Bugs, bugs, bugs. During my time as a UX writer, I’ve come across a ton of bugs in the products I work on. And yes, many of those bugs happen to be text bugs. A typo here, some confusing copy there, inconsistencies everywhere. What’s a writer to do?
Earlier in my career, I would create bug reports for those text bugs and then send them to developers. I’d feel proud, knowing I’m doing my part to improve the user experience. “I’m rewriting this error message for our users!” I’d tell myself.
But after sending those bug reports, I’d wait. And…
If you’ve ever worked on a small team with limited resources, you’ve probably felt it — that scrappy spirit. That itch that gets you going when the going gets tough. That burst of motivation when they say you aren’t good enough.
Time and time again, I’ve seen how amazing things happen when you tap into that feeling of scrappiness. But how do you keep that scrappy spirit as your team gets bigger?
A few months ago, I joined the Dropbox Paper team. By that time, the team had already grown to a pretty big size. I still remember my first…
When you think about design, the word “documentation” probably isn’t the first thing that comes to mind. But documentation is a key part of the design process for many teams.
In a casual Twitter poll, 1 in 3 product designers said they spend at least 25% of their time reviewing or writing documentation. The funny thing is, many design classes don’t even talk about documentation.
Yeah, I know a document isn’t as sexy as an interactive prototype, but a design doc is where ideas can grow quickly. It’s where thoughts morph into words, and words blossom into solutions.
If you’ve ever taken a writing class, you’ve probably played around with metaphors. A metaphor is when you talk about one thing in terms of another:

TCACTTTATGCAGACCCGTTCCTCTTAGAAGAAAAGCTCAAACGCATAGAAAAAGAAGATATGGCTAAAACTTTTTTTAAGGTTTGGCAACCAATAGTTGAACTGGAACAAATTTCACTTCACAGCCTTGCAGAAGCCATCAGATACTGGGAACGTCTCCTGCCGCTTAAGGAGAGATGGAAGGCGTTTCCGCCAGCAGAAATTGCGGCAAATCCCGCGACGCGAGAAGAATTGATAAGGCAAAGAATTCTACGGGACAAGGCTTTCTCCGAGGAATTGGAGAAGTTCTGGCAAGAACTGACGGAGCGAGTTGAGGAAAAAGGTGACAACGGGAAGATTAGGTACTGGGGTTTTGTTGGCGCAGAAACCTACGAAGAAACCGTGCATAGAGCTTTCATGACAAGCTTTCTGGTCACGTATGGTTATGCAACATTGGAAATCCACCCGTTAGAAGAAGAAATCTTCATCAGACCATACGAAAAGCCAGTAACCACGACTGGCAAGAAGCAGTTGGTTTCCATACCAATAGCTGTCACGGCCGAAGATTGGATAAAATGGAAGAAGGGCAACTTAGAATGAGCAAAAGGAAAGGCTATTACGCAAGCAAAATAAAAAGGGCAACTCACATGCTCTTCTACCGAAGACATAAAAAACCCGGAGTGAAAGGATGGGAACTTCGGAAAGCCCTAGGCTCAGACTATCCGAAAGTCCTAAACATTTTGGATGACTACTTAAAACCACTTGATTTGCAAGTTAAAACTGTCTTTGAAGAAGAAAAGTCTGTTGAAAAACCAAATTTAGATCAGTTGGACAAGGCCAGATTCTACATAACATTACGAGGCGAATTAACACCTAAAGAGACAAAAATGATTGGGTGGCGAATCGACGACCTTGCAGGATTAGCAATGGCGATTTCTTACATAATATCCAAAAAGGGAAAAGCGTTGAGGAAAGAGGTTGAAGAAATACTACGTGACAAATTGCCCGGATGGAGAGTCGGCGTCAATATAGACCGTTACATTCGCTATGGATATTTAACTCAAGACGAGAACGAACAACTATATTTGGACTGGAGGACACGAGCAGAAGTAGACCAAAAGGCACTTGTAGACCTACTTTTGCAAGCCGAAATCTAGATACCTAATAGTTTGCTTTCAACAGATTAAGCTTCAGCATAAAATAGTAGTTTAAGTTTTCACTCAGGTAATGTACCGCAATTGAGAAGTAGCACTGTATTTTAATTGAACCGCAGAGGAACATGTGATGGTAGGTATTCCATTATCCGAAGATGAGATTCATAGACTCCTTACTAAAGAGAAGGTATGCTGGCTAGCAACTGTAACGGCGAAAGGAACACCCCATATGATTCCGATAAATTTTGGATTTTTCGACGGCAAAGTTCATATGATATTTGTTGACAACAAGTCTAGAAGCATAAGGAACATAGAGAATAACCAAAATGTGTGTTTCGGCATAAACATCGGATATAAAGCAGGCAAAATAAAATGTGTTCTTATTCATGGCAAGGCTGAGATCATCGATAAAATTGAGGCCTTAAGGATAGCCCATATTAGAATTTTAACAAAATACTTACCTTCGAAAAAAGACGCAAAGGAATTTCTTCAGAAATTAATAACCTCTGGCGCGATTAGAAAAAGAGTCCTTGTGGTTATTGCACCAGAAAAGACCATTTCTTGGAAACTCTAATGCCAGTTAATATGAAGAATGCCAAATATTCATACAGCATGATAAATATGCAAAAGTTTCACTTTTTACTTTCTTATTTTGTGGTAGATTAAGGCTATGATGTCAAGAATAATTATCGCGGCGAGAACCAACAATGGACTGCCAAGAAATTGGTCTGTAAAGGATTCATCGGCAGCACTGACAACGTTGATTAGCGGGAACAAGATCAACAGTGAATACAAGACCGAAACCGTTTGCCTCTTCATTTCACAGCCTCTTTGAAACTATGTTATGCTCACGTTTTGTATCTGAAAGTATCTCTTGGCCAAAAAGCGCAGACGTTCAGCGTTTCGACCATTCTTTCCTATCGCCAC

A lot of people think of metaphors as a fancy writing tactic—a way to spice things up or sound more poetic.
Well, knock that idea out of your head, because metaphors aren’t just for poets. Metaphors are for everyone. They’re baked into our language, and we can’t communicate without them.
In the design world, we depend on metaphors all the time. From the…
I recently read thousands of reviews about our Dropbox app. Call me crazy, but it was the most riveting thing I’ve read all year. I laughed, I cried, I got warm fuzzies inside.
Why in the world would anyone read so many app reviews? Well, I was on a mission. I wanted to learn more about our users and what they thought about our product.
Yes, we run user studies at Dropbox, but I wanted to know more. I wanted to hear from people across the globe. I wanted to read their actual words — tirades, triumphs, and all.
Over the years, I’ve been lucky enough to chat with UX writers from a bunch of different companies. Even though we work on completely different products, we face shockingly similar challenges.
Below is my attempt at capturing a few of the challenges we face as UX writers. None of these conversations are real, but they’re all based on real-life situations.
If you’ve ever wondered what it’s like to be a UX writer, here’s a little preview.
Designer: “Hey, I need to come up with a label for this button. Can you help me out?”
Writer: “Sure. …
How many words do you see in a single day? Believe it or not, studies have shown that a typical social media user sees about 54,000 words a day.
Heck, that’s more words than you’d find in a book! For example, Fight Club, one of my favorite novels, weighs in at a mere 49,962 words.
With so many words fighting for attention, good writing is more important than ever. Anyone can create crappy content. To stand out from the crowd, you need to create top-notch content.
But how can you tell if your writing is any good? Well, that’s where…
Lately, there’s been a lot of buzz about writing in design. Whether you call it UX writing, product writing, or content design, it’s clear that the words in your design matter.
In his 2017 Design in Tech talk, John Maeda spelled it out for us: “Words are really important because the graphics don’t make sense sometimes.” Fast Co Design followed up with a piece called “Forget Coding: Writing Is Design’s Unicorn Skill.”
Sounds simple, right? To be a great designer, you need to know how to write. No biggie. You write all the time. …
When I think about the products I love, they all have one thing in common: delightful little details.
There’s this coffee shop I visit almost every day. Whenever I order a drink, they always add a little artwork on top. It might be a fancy leaf one day, a swirly swan the next. These foamy figures don’t make the drink taste any better, but they do make me smile.
This delightful detail shows that they put a lot of love into what they’re making. …
Design @Dropbox. Always chasing rainbows.